krupuk udang, made from prawn
|Place of origin||Indonesia|
|Region or state||Southeast Asia, also widely available in the Netherlands|
|Serving temperature||Room temperature|
|Main ingredient(s)||Deep fried dried starch and other ingredients, the most popular is prawn|
|Variations||Different variations according to ingredients|
Krupuk or kerupuk (Indonesian), keropok (Malaysian) or kroepoek (Dutch) are deep fried crackers made from starch and other ingredients that serve as flavouring. They are a popular snack in parts of Southeast Asia, but most closely associated with Indonesia and Malaysia.
In Indonesia, the term krupuk refers to the type of relatively large crackers, while the term kripik or keripik refers to smaller bite-size crackers; the counterpart of chips (or crisps) in western cuisine. For example potato chips are called kripik kentang in Indonesia. Both terms; krupuk and kripik sound like the breaking or crumbling of this crispy snack to denote its crispiness.
Usually krupuk is made from the dried paste from the mixture of starch with other ingredients, while kripik is usually made entirely from thinly sliced, sun-dried, and fried products without any mixture of starch.
Preparation and consumption
To achieve maximum crunchiness, most of this pre-packed raw krupuk must be sun-dried first before being deep fried at home. To cook krupuk, a wok and plenty of very hot cooking oil is needed. Raw krupuk is quite small, hard, and darker in color than cooked one.
Krupuk and kripik can be consumed solely as a snack, or cracked and sprinkled on top of certain food as a complement to add crispy texture. Certain Indonesian dishes such as gado-gado, karedok, rujak, asinan, bubur ayam and certain kinds of soto were known to require certain type of krupuk for toppings.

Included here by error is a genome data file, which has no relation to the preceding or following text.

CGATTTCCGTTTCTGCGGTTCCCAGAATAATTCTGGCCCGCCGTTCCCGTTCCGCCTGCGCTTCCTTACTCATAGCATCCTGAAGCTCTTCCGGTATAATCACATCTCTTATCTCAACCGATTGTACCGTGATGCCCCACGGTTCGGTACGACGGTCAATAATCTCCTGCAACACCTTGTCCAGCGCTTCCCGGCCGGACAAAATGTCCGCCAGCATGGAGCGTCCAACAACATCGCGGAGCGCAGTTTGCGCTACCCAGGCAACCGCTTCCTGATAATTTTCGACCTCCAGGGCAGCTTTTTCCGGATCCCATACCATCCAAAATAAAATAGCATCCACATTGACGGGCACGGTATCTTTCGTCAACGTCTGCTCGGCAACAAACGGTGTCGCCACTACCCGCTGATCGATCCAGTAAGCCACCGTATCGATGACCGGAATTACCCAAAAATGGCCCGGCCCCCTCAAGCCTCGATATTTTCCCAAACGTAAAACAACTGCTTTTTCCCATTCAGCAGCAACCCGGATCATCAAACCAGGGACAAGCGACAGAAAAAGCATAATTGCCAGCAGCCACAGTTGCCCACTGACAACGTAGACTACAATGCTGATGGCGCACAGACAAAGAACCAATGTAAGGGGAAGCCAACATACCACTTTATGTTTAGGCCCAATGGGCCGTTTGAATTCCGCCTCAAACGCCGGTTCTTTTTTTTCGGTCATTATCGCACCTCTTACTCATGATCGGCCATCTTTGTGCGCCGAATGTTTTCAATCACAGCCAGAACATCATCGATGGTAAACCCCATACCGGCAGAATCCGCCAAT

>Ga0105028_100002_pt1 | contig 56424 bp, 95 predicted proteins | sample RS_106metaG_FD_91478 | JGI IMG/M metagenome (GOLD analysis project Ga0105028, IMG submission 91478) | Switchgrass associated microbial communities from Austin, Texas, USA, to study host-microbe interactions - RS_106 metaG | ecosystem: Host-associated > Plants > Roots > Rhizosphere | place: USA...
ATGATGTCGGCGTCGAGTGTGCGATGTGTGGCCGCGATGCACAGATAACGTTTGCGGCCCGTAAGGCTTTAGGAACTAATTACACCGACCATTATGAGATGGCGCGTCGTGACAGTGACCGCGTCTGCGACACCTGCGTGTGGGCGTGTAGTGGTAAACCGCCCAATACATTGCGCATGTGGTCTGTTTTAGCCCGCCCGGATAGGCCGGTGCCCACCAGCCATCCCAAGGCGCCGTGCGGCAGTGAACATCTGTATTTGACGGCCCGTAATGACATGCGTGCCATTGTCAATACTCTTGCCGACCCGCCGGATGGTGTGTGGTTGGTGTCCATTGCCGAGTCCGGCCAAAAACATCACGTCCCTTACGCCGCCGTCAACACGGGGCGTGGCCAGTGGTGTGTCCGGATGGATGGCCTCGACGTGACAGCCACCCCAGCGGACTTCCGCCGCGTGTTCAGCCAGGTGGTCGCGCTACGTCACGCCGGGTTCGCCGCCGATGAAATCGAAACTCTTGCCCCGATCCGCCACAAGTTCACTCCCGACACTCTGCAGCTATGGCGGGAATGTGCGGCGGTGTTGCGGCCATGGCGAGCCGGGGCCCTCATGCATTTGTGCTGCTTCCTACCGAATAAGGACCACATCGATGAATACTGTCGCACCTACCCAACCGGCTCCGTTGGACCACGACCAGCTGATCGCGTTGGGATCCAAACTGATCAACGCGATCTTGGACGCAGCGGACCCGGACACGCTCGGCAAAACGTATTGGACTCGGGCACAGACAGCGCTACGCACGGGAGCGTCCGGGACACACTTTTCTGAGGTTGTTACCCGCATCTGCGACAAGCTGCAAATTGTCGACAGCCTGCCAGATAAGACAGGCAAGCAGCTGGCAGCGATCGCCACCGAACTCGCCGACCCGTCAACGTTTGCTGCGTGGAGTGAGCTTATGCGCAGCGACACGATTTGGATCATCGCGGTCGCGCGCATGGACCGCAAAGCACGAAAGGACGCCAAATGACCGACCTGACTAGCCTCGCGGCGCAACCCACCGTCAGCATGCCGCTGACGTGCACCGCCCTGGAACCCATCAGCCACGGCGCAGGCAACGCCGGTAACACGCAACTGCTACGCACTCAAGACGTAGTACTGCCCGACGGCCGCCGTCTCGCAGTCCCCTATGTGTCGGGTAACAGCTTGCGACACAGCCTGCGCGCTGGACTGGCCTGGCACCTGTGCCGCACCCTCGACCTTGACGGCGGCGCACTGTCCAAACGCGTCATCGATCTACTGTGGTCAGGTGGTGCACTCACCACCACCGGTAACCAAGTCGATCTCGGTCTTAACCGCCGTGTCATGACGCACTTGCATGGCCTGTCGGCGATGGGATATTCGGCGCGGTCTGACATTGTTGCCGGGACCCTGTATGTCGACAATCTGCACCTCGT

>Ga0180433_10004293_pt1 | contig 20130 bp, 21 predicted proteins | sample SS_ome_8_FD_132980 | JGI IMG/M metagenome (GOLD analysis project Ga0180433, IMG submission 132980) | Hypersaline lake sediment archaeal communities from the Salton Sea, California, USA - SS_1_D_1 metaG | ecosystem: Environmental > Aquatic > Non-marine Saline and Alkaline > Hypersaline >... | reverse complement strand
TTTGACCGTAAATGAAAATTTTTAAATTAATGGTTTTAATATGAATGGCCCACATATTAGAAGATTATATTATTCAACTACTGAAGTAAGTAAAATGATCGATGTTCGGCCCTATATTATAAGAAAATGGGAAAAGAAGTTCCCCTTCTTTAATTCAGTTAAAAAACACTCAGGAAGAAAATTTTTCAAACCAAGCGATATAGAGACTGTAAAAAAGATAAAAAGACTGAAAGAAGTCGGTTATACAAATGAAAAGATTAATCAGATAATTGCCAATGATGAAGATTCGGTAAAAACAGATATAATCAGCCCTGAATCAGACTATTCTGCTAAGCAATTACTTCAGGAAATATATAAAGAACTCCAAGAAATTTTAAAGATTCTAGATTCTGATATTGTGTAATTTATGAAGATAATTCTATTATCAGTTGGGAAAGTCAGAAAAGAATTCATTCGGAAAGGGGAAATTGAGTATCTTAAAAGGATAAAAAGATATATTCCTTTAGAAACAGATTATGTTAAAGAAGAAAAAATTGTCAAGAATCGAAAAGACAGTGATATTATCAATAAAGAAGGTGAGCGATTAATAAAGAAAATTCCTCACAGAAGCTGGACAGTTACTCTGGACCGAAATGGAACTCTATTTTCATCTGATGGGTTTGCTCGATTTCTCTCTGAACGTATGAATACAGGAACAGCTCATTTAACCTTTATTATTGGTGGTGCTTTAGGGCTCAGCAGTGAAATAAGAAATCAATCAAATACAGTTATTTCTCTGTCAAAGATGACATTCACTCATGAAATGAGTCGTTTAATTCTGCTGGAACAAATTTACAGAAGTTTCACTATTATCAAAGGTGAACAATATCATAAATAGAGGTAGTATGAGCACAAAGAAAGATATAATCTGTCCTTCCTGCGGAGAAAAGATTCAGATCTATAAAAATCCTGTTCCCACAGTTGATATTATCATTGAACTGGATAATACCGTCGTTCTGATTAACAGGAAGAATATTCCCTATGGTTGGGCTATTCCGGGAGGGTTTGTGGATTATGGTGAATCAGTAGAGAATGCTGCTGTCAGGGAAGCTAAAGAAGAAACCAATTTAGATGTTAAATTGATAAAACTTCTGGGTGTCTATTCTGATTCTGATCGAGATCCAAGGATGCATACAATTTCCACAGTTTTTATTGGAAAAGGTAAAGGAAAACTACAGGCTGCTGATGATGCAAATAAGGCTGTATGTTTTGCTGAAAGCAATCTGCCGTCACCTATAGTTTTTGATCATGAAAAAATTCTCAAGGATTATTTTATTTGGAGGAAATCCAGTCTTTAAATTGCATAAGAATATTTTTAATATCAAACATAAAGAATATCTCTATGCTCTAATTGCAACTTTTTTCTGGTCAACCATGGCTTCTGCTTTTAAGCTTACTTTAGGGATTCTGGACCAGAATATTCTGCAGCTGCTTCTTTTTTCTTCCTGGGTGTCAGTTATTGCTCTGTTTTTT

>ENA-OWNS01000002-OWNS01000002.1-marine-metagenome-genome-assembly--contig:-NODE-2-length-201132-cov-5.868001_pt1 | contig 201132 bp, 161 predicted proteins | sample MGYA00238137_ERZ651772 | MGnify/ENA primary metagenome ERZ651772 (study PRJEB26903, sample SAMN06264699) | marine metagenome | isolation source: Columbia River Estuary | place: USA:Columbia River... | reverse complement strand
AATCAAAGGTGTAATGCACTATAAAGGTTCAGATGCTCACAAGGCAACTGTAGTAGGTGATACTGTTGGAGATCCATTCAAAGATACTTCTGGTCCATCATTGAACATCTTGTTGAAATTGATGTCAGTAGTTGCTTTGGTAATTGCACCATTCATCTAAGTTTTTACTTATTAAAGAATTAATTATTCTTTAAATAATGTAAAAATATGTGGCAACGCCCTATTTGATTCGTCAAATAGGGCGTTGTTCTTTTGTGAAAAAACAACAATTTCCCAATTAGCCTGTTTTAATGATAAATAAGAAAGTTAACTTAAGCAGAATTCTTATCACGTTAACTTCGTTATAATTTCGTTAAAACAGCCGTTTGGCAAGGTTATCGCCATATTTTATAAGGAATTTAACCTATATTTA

Indonesia has perhaps the largest variety of krupuk. There are many variations on krupuk, many of which are made from starch with seafood (shrimp, fish, or squid), but occasionally with rice, fruits, nuts or vegetables; these variations are more usual in Southeast Asia.
- Krupuk udang, shrimp cracker or prawn cracker probably is the most internationally well-kown variant of krupuk. The examples of popular krupuk udang brands in Indonesia is Finna and Komodo brand.
- Krupuk bawang, onion cracker
- Krupuk kampung, cassava starch cracker is ubiquitous in Indonesia
- Krupuk gendar, ground rice cracker
- Krupuk kemplang, a type of flat fish cracker is particularly popular in Southern Sumatran city of Palembang
- Krupuk ikan, fish cracker, commonly found in Indonesia, especially seafood industry production centers, such as Palembang, Bangka, Cirebon and Sidoarjo. Wahoo is the most popular fish used to make krupuk ikan, however a more expensive variant uses belida fish.
- Krupuk kuku macan, a brown-colored nugget-shaped fish cracker, popularly associated with the island of Bangka.
- Krupuk kulit (most parts of Indonesia), Krupuk jangek (Minangkabau), or Rambak (Java), refer to cracker made from dried cattle skin, particularly popular in Minangkabau area West Sumatra.
- Krupuk mie (noodle cracker) is yellowish krupuk made from noodle-like paste usually used for asinan topping, particularly popular in Jakarta and most of markets in Java.
Other similar crackers
These are similar crackers, however commonly not considered as krupuk.
- Emping is a type of cracker made from melinjo (Gnetum gnemon) nuts.
- Rempeyek is another flour-based cracker with brittle of peanuts, anchovies or shrimp bound by crispy flour cracker.
- Rengginang or intip (Javanese) ia rice cracker made from sun-dried and deep fried leftover rice.
- Kripik or keripik refers to smaller bite-size crackers; the counterpart of chips (or crisps).
- Yohan Handoyo. "Christmas Crackers". Jakarta Java kini. Retrieved April 4, 2014.
- Indonesian Regional Food and Cookery: Prawn cracker
- Krupuk Udang Finna
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